Christopher Kostow Embraces Hearth Cooking at The Charter Oak

Danny Bonvissuto

Christopher Kostow isn’t subtle about his fascination with fire: The chef/owner of The Charter Oak in Napa Valley has a 20-foot hearth in the dining room. 

“Fire doesn’t need translation,” says Kostow, who’s also executive chef at the nearby three Michelin-starred Restaurant at Meadowood. “This restaurant is intended for everybody, and it seemed like a really good place to start.” 

Custom made from fire brick and blackened steel, the hearth’s cavity is eight feet tall, and the structure goes from the floor to ceiling, (or as tall as California fire laws will allow). What makes it special is its built-in rack on the back wall, with shelves that move up and down, in and out. It can hold as many as 15 shelves, though Kostow and chef Katianna Hong don’t use them all at once. 

“It’s actually very simple. It doesn’t look like much, absent the fire, but it’s highly functional,” says Kostow, whose shelf design was informed by his time with Francis Mallmann at Restaurante Garzon in Uruguay. “The shelves give us a lot of flexibility to move things where we want them, depending on what we’re cooking.” 

In addition to shelves, the hearth also has bars that run outward from the back of the wall. They allow Kostow to hang larger pieces of meat, like beef shanks.

“Imagine doing sous vide over a fire,” Kostow says of the technique. “It’s not really the flame that’s cooking the food; it’s just there to create the heat and embers.”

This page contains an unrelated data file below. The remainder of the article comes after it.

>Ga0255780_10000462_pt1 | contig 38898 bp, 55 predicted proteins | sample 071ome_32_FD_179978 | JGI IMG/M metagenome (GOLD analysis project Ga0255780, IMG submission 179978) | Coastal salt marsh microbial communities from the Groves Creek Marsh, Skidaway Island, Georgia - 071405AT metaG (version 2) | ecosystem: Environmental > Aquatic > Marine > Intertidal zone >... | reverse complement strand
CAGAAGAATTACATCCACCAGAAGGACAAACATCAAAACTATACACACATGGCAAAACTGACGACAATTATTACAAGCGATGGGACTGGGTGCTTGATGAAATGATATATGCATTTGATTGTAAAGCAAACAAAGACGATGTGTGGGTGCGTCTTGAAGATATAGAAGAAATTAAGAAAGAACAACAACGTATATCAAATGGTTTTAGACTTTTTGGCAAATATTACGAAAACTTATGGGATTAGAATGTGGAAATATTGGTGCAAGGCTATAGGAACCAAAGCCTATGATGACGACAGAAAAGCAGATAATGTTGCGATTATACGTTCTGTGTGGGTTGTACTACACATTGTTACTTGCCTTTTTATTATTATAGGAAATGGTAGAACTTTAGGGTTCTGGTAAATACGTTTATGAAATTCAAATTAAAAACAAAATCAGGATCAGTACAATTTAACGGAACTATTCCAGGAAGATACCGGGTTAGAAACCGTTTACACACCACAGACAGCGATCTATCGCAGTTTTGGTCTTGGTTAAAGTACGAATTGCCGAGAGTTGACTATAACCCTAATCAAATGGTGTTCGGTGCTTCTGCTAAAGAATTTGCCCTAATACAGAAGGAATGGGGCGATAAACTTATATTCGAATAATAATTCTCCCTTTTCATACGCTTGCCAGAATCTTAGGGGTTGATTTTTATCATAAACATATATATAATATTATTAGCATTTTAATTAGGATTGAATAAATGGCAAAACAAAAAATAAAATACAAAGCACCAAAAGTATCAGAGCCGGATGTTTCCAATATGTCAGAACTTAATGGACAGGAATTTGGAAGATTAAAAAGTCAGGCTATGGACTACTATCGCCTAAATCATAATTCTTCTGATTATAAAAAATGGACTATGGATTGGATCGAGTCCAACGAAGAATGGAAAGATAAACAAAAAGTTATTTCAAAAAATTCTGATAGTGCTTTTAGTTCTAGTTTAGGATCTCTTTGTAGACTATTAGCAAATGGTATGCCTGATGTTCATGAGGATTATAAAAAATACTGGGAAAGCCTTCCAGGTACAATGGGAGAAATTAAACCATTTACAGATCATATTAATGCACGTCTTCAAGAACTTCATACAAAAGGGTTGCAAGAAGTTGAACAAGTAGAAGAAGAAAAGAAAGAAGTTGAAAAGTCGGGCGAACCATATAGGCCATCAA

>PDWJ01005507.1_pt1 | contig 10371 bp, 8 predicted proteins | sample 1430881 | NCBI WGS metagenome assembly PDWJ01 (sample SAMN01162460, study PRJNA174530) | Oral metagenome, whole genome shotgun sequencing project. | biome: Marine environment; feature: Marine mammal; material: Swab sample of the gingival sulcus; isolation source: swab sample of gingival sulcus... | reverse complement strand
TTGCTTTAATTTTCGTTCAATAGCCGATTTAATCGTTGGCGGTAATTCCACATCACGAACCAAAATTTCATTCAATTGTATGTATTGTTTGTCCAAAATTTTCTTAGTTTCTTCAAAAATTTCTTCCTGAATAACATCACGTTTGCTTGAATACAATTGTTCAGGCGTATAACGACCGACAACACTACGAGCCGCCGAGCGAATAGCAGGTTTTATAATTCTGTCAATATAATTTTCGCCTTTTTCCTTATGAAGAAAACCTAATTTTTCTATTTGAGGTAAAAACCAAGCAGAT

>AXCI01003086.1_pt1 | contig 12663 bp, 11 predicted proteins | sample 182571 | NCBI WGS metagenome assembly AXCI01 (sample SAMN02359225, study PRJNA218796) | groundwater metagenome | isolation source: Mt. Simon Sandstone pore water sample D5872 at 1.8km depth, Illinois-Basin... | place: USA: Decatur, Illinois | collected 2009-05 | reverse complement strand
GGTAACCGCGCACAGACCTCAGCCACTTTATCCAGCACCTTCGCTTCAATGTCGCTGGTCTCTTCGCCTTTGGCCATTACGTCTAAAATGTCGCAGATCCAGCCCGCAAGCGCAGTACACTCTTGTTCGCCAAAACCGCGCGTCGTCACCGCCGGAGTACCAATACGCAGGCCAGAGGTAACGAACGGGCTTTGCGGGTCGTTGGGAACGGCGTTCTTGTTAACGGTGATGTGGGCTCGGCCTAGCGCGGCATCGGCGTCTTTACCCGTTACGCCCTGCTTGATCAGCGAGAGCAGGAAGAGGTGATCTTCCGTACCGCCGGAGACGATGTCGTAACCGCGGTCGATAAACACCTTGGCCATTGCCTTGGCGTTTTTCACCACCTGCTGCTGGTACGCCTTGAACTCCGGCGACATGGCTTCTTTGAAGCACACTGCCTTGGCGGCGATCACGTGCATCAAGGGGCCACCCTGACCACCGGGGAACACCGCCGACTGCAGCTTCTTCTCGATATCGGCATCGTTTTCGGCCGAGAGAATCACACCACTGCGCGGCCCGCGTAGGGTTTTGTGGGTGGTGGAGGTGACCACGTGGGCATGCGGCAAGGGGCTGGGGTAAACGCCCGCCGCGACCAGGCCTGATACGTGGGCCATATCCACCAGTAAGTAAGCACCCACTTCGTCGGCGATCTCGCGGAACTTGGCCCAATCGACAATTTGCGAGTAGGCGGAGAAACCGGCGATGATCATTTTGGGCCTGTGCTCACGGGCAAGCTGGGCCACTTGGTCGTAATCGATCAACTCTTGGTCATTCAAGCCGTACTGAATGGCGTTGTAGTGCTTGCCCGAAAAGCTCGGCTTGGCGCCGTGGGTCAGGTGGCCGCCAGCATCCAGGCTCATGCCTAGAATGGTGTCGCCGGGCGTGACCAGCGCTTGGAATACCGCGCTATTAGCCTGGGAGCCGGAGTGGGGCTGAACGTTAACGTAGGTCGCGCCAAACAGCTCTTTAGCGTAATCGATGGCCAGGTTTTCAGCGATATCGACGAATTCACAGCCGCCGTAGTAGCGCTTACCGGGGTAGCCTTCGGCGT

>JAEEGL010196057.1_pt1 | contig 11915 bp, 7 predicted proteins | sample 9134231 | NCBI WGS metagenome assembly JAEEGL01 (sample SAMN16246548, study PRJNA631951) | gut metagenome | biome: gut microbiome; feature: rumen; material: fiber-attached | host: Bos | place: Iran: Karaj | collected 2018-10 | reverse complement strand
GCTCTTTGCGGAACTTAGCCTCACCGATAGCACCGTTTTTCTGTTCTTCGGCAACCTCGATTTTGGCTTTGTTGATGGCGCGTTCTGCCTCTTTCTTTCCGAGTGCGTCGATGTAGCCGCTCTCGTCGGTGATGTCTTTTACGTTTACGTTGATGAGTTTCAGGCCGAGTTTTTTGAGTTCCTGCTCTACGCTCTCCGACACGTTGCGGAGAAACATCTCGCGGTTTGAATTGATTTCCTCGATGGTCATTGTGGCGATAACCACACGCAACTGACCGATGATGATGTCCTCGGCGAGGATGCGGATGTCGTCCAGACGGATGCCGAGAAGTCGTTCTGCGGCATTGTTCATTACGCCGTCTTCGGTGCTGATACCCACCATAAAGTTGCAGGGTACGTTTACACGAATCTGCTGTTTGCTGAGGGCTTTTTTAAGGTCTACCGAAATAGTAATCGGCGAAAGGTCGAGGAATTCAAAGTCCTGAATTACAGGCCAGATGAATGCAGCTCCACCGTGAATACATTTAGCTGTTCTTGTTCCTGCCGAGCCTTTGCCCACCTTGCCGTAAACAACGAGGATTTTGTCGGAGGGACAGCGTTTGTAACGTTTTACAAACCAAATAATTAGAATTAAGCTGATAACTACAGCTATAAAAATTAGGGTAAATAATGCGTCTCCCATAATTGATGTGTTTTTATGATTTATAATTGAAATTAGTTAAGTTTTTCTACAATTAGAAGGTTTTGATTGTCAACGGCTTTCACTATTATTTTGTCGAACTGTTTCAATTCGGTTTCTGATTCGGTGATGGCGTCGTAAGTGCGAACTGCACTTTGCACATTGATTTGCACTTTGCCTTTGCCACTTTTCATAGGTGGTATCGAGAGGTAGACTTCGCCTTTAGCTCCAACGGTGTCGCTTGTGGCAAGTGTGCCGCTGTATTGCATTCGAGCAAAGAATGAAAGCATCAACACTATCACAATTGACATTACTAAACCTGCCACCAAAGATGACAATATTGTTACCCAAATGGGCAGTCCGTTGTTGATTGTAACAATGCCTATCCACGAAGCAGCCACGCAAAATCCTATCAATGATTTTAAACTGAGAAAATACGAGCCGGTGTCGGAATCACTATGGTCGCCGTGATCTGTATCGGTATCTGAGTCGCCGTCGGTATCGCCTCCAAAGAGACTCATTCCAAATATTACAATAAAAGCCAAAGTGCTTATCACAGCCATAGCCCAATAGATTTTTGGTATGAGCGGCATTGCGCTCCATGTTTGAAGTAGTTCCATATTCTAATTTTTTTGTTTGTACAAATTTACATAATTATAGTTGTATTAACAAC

The Charter Oak Photo: Kelly Puleio

According to Kostow, 80 percent of The Charter Oak’s menu passes in and out of the hearth, including a chilled cabbage dish that starts with heads of cabbage roasted over the coals. He peels off the outer leaves and dresses the hearts in a vinaigrette of sauerkraut, clams and celery. Other dishes include trout, pork shoulder, duck leg and charred avocado with rhubarb, mayo and oil made from embers.  

“We’re doing beef ribs over the fire that will smoke for eight hours. We’re doing tomatoes that stay up there for days to compote and get smoky. We’re putting a cucumber dish on the menu that’s cooked over the coals,” he says. “Depending on the dish, food cooks over in the hearth anywhere from 12 hours at the longest to 30 seconds at the shortest.”   

The majority of the fire is created by oak and almond wood, though Kostow will add charcoal if he needs to up the temperature. As a nod to Napa Valley, he’ll throw in wood from cabernet barrels or the pressings from grape seeds to impart a wine flavor to the food. 

But when it comes to cooking over fire, Kostow finds instinct to be the most essential ingredient. “There’s no dial,” he says. “It’s highly intuitive. It’s so intuitive, I can’t even tell you. I think there’s something in our caveman DNA. I think we all know how to do it.” 

Danny Bonvissuto is a Los Angeles-based freelance writer.

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